Saudi standstill

Ahmed Mustafa , Tuesday 13 Feb 2024

Riyadh has reaffirmed its position that there will be no diplomatic relations with Tel Aviv before recognition of a Palestinian state, reports Ahmed Mustafa

Saudi standstill


Just a couple of days after meeting with US Secretary of State Antony Blinken, Israeli Prime Minister Benjamin Netanyahu ordered the bombardment of Rafah in the Gaza Strip where more than a million Palestinians had taken refuge. Israel has been attacking Gaza for five months, killing tens of thousands of Palestinians and forcing hundreds of thousands to evacuate their neighborhoods.

Just before the Rafah attack, Saudi Arabia hosted a meeting of Arab Foreign ministers that called for the end of war on Gaza and warned against pushing Palestinians out of their territories. The meeting followed Blinken’s visit to Saudi Arabia in the course of his tour of the region.

The US administration has been pushing for a Saudi-Israeli deal for some time. When the Gaza war started in early October, talks surrounding normalisation stalled. In his many tours of the region, Blinken was keen to restart talks of a deal with Saudi Arabia, but the daily atrocities committed by Israel in Gaza were making this difficult.

Last week, he heard it plainly from Saudi Crown Prince Mohamed bin Salman, as he admitted. Blinken said that Bin Salman had “reiterated Saudi Arabia’s strong interest in pursuing” normalisation. Then he followed, “but he also made clear what he had said to me before, which is that in order to do that two things are required: an end to the conflict in Gaza and a clear, credible, time-bound path to the establishment of a Palestinian state.”

The Saudi position on an American-sponsored deal with Israel is now more distant than it was in September. The US had been hoping that a deal could be reached with just a promise to start negotiations towards the two-state solution. The latest official position from Saudi Arabia raised the bar for conditions required to engage in normalisation.

After Blinken’s visit, the Saudi Foreign Ministry issued a statement carried by the official news agency which confirmed that position: “The Kingdom (of Saudi Arabia) has communicated its firm position to the US administration that there will be no diplomatic relations with Israel unless an independent Palestinian state is recognised on the 1967 borders with East Jerusalem as its capital.” It repeated “its call to the permanent members of the UN Security Council that have not yet recognised the Palestinian state to expedite the recognition of the Palestinian state on the 1967 borders, with East Jerusalem as its capital.”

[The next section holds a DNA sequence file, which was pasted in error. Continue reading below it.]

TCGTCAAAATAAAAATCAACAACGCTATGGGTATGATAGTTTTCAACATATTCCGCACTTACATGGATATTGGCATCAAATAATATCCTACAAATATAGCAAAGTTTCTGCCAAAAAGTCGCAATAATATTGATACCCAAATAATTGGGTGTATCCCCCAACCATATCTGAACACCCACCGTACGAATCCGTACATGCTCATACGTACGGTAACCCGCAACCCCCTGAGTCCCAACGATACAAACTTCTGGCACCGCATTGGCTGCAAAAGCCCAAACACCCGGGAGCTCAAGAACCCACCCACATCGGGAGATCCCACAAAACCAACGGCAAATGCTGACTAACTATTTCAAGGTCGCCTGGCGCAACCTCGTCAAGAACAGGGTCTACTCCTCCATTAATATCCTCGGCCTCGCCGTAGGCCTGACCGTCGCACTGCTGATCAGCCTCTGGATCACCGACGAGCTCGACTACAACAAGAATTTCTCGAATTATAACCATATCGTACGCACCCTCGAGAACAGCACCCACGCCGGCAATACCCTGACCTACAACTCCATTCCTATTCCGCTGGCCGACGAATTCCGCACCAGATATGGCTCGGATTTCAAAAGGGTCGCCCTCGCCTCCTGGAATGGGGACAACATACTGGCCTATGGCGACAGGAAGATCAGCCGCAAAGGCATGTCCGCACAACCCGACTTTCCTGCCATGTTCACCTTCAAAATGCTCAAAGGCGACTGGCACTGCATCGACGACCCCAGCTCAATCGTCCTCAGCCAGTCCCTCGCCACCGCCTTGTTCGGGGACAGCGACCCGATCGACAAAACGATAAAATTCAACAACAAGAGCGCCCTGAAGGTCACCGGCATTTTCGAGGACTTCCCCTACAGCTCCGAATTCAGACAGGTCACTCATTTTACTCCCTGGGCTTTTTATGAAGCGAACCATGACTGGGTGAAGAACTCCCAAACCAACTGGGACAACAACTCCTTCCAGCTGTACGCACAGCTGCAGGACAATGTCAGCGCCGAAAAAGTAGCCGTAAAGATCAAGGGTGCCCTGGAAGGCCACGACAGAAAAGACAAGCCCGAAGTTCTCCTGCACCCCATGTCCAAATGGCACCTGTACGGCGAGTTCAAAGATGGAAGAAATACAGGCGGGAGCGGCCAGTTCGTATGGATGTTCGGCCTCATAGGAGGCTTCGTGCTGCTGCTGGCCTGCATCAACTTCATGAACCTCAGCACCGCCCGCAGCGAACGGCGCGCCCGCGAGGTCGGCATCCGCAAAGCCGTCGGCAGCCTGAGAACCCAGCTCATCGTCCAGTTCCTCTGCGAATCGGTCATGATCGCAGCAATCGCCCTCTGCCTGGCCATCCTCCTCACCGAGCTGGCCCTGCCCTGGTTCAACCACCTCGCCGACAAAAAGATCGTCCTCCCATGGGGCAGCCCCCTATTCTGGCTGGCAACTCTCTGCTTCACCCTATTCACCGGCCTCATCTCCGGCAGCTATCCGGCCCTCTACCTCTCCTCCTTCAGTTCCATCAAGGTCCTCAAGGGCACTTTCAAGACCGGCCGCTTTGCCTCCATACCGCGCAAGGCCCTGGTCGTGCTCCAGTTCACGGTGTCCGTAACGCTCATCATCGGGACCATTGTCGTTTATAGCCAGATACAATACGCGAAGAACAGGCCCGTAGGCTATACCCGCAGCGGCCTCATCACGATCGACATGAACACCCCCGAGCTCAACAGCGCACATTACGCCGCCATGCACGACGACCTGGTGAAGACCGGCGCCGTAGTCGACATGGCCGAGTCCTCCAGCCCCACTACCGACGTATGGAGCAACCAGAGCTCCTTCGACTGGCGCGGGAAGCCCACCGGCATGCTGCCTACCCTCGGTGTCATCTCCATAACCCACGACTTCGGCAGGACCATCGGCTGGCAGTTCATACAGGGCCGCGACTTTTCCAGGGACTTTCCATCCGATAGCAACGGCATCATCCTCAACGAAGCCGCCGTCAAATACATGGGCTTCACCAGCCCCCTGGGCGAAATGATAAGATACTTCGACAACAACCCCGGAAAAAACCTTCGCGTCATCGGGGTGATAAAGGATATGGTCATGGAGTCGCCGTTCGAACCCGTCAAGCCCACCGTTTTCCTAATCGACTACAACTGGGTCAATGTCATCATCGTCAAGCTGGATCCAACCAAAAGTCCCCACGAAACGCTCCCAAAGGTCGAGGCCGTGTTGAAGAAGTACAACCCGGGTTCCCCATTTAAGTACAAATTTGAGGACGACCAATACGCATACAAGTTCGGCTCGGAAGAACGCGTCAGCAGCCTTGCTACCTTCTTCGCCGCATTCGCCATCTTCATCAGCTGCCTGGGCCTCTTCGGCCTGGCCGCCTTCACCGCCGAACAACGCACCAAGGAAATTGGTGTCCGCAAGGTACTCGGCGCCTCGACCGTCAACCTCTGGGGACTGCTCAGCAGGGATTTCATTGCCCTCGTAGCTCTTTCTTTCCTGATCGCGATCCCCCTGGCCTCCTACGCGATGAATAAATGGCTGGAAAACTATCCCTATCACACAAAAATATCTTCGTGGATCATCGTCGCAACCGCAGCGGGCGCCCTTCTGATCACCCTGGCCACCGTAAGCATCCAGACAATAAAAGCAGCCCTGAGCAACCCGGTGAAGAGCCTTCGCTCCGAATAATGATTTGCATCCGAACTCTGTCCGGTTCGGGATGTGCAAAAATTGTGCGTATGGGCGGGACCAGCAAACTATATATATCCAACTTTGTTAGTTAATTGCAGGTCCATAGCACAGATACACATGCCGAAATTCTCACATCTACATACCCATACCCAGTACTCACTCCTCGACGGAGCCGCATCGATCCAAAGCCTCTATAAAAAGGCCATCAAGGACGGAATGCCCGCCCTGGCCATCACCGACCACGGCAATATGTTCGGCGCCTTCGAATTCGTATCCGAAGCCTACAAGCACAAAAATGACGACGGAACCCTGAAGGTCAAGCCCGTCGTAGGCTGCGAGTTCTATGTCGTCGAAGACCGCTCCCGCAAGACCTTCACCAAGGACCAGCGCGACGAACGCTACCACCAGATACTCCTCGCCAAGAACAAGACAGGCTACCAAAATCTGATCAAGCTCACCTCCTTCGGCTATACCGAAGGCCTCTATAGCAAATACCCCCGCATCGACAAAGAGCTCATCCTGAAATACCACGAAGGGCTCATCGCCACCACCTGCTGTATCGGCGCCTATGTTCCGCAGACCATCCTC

On the other hand, Israel is not willing to accept calls for stopping the war on Gaza even for a hostage-exchange truce. American President Joe Biden is no fan of Netanyahu, but he is fully committed to supporting Israel’s war on the Palestinians. The Wall Street Journal coverage of Blinken’s Middle East visit noted that “for the Biden administration, the US presidential race has added a new urgency to the normalisation effort, with the White House eager for a foreign policy achievement to outdo that of his likely opponent, former president Donald Trump, whose administration forged similar diplomatic deals between Israel and other Arab countries.”

It seems Saudi Arabia is not willing to give Biden an “electioneering favour”. A veteran European diplomat who served in the region told Al-Ahram Weekly that the Saudi crown prince will not hand a “blank cheque” to anybody and that has been his position even before the latest developments in the region. An earlier provision for a peace deal was a commitment from Washington to closer defence ties and assistance with Saudi Arabia’s civilian nuclear programe. Adding the condition of a Palestinian state is in fact putting the deal on hold, at least for now, as Netanyahu will not accept the two-state solution.

The crown prince is actually “playing it quite smartly,” as Andrew Hammond of Oxford University told the Weekly. Hammond also stressed that Israelis “don’t need normalisation. They have enough government and economic ties for now with Arab states and they were never expecting a cultural or tourist bonanza. It’s not about that. So, I don’t see that the Israelis care as much as the Americans think they should do about ‘peace with Saudi Arabia’. Israelis don’t want to integrate with the region. They don’t like its people; they don’t respect its culture. All they want is some business and leaders who will give them security.”

Whether the hardened Saudi position could yield results regarding the war on Gaza is not yet clear. So far, no pressure on Netanyahu – American or otherwise – is bearing fruit. As some commentators note, the Israeli prime minister is trying to keep the war raging until the end of the year. With the expectation of Trump winning the November election, Netanyahu can be assured to stay in power. He also knows that the Biden administration will not waver in their support for the war for Israel’s sake if not for Netanyahu’s.

As the Western diplomat put it, America’s Middle East policy got a “double snub” from Riyadh and Tel Aviv. But that will not weaken support for the war on Gaza, since Hammond refers to the fact that “Americans are literally giving the Israelis the weapons to continue this war.” His view is that “these US diplomatic tours give Israel time to continue the war.” These coming few weeks will prove whether diplomacy can at least reduce the suffering of Palestinians and prevent the escalation of war or a land incursion into Rafah.

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